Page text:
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THE RACE FOR THE WHITE HOUSE

No. 2s Keep Fire Coming as No. 1s Drill for Debates

Cheney again warns that Kerry policy risks more terrorism. Edwards hits back in New Jersey.

September 29, 2004|James Gerstenzang | Times Staff Writer

DUBUQUE, Iowa — With President Bush and Sen. John F. Kerry preparing privately for their first debate, their vice presidential candidates stood in for them Tuesday, delivering tough talk about how they would root out and confront terrorism.

Vice President Dick Cheney, speaking to a partisan crowd in this closely fought corner of eastern Iowa, challenged Kerry's capacity to serve as commander in chief and warned that failure to confront terrorists could leave the United States vulnerable to weapons of mass destruction.

And Democratic Sen. John Edwards also pledged to seek out and crush terrorists while making his first campaign trip to New Jersey -- an effort to shore up voter support as the polls show the race narrowing in the traditionally Democratic state. He also took the Bush administration to task for rising oil prices that now hover around a record $50 a barrel.

Cheney also revived -- and refined -- an earlier line of attack that questioned the nation's security from terrorist attack under a Kerry presidency.

But he did not refer specifically to Kerry or his policies -- or the warning he raised three weeks ago that making the "wrong choice" on election day could leave the country open to new attack. Instead, he concentrated on what would happen if terrorists weren't confronted -- something he said the Bush administration was doing now.

"The terrorists will escalate their attacks both here at home and overseas, and the likelihood will increase that they will eventually acquire weapons of mass destruction to use against us," Cheney said during a midday question-and-answer session with about 400 Republican loyalists at the Grand River Center, a convention hall overlooking the Mississippi River.

The vice president's remarks, five weeks before election day, were part of an overhauled campaign speech drawn up to emphasize what has emerged as a central Bush campaign mission: undercutting Kerry's effort to establish himself as an alternative to Bush in a time of war in which there is deep concern about terrorism at home.

Phil Singer, a spokesman for Kerry, responded to the vice president's new argument by saying that "Dick Cheney's attacks are as misleading and wrong as George Bush's fantasy-land version of what is going on in the world today."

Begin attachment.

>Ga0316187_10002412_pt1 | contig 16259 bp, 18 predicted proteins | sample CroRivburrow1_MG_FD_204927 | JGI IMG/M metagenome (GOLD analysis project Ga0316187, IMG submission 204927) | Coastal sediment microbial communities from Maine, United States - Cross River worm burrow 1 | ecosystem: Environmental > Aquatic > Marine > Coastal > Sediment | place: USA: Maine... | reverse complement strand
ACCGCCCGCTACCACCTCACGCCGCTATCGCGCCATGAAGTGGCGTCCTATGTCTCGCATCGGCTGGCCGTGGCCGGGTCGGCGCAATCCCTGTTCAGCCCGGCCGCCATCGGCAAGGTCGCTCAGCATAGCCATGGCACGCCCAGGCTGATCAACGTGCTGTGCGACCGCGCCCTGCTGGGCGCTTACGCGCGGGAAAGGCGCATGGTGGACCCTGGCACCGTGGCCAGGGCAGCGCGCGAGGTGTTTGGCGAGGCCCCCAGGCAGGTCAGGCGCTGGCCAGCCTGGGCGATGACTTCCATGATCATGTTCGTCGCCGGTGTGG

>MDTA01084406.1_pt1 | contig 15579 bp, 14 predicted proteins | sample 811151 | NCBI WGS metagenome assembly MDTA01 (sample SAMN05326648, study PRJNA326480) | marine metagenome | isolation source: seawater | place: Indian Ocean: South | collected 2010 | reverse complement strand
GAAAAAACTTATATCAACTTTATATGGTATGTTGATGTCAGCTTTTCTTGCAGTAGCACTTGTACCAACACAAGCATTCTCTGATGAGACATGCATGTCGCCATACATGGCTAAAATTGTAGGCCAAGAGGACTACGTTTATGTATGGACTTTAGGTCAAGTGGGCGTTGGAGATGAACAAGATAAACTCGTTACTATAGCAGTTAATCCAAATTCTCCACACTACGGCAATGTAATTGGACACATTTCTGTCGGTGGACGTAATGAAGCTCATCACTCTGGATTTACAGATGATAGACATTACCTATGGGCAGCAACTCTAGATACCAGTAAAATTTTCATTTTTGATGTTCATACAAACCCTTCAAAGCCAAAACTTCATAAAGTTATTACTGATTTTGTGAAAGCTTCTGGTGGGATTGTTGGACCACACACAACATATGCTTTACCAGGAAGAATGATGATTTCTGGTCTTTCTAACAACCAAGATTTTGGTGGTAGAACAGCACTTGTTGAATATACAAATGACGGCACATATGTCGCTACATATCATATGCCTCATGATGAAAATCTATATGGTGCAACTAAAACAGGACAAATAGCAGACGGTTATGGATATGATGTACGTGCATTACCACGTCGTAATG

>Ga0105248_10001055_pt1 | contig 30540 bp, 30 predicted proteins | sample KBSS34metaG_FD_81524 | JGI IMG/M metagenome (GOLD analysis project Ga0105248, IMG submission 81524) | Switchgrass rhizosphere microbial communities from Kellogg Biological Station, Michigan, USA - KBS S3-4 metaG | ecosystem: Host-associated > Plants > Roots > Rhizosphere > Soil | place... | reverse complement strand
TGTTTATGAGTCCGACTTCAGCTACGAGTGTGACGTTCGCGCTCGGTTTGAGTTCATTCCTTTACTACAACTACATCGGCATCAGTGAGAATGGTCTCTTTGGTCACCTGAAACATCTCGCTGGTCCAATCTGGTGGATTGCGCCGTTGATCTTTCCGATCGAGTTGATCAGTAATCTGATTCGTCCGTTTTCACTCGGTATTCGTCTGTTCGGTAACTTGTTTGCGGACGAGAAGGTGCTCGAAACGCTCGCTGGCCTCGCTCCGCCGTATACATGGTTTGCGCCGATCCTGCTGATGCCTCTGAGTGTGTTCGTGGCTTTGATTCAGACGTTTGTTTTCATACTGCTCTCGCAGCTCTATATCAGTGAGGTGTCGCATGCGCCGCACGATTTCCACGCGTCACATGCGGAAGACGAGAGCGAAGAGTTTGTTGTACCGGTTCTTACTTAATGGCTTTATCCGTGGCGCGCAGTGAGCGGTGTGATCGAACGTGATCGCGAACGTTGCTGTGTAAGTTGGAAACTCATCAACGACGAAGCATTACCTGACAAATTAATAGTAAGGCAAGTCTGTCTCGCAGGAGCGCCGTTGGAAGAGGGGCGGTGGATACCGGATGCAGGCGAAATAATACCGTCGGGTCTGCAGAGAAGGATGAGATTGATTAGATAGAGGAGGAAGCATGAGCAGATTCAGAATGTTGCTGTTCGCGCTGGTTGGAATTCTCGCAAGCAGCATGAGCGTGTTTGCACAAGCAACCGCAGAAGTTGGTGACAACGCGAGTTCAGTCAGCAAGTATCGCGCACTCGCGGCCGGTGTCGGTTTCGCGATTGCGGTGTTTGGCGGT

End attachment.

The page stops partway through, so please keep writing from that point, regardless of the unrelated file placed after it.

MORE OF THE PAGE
"No matter how much Dick Cheney stretches the truth, the war has become the quagmire it is today because of the way George Bush rushed into Iraq without allies or a plan to win the peace. Period," he said.

A Cheney aide acknowledged that the lines of the vice president's attack -- some new, some a staple of his campaign remarks -- go to the heart of themes the campaign is trying out for the four debates, beginning Thursday in Coral Gables, Fla.

The vice president was focused Tuesday on two states that are among the most important to the Democrats, Iowa and Wisconsin, with stops in Dubuque and Eau Claire, Wis. Al Gore won Iowa four years ago with a 4,130-vote margin and carried Wisconsin with 5,708 votes more than Bush.

Kerry can afford to lose them only if he can win states Gore lost in 2000. Either Cheney or Bush has visited the states on an almost weekly basis during the general election campaign.

Neither is a major prize in the electoral vote count; Iowa has seven and Wisconsin 17 out of the 270 needed to win. But the tightness of the race, along with the lack of close contests in several large states, has focused attention across much of the Midwest. A third key state is Ohio, where Bush spent Monday.

Cheney spoke in two communities that Gore carried four years ago, suggesting the Bush campaign is working to whittle whatever advantage the Democrats had in each state.

In Dubuque County, Bush lost by 5,879 votes, greater than the margin by which he lost the state. In Eau Claire County, Gore had a 3,187-vote margin.

Edwards began his campaigning Tuesday in Pittsburgh, then moved on to New Jersey, a state neither he nor Kerry had visited because it had seemed comfortably Democratic.

The North Carolina senator was joined in New Jersey by Kristin Breitweiser of Middletown, N.J., who was instrumental in the creation of the Sept. 11 commission after her husband was killed in the World Trade Center.

Her presence by Edwards' side appeared intended to send messages that women concerned about terrorism should consider the Democratic ticket, and that someone who lost a husband in the Sept. 11 attacks thinks Kerry can do a better job leading the nation. Polls have shown an increasing number of women believe Bush would be the better choice.

The Democrats also could be affected in New Jersey by the loss of a Democratic governor after James E. McGreevey announced he would resign in November. In August, he revealed that he was gay and that he had been accused of sexual harassment by a former male aide.

Edwards attacked the Bush administration Tuesday over the fact that oil prices briefly topped $50 a barrel, a new high.

"Before the war, the Bush administration was predicting that oil prices would be $27 a barrel at this point," he said. "One central reason for these high prices is this administration's mismanagement of Iraq and the sabotage of Iraqi oil pipelines."

Meanwhile, both Bush and Kerry continued debate preparations. Bush participated in an "informal" debate at his ranch in Crawford, Texas, then went fishing and mountain biking. Kerry continued his preparation at a resort in Spring Green, Wis.

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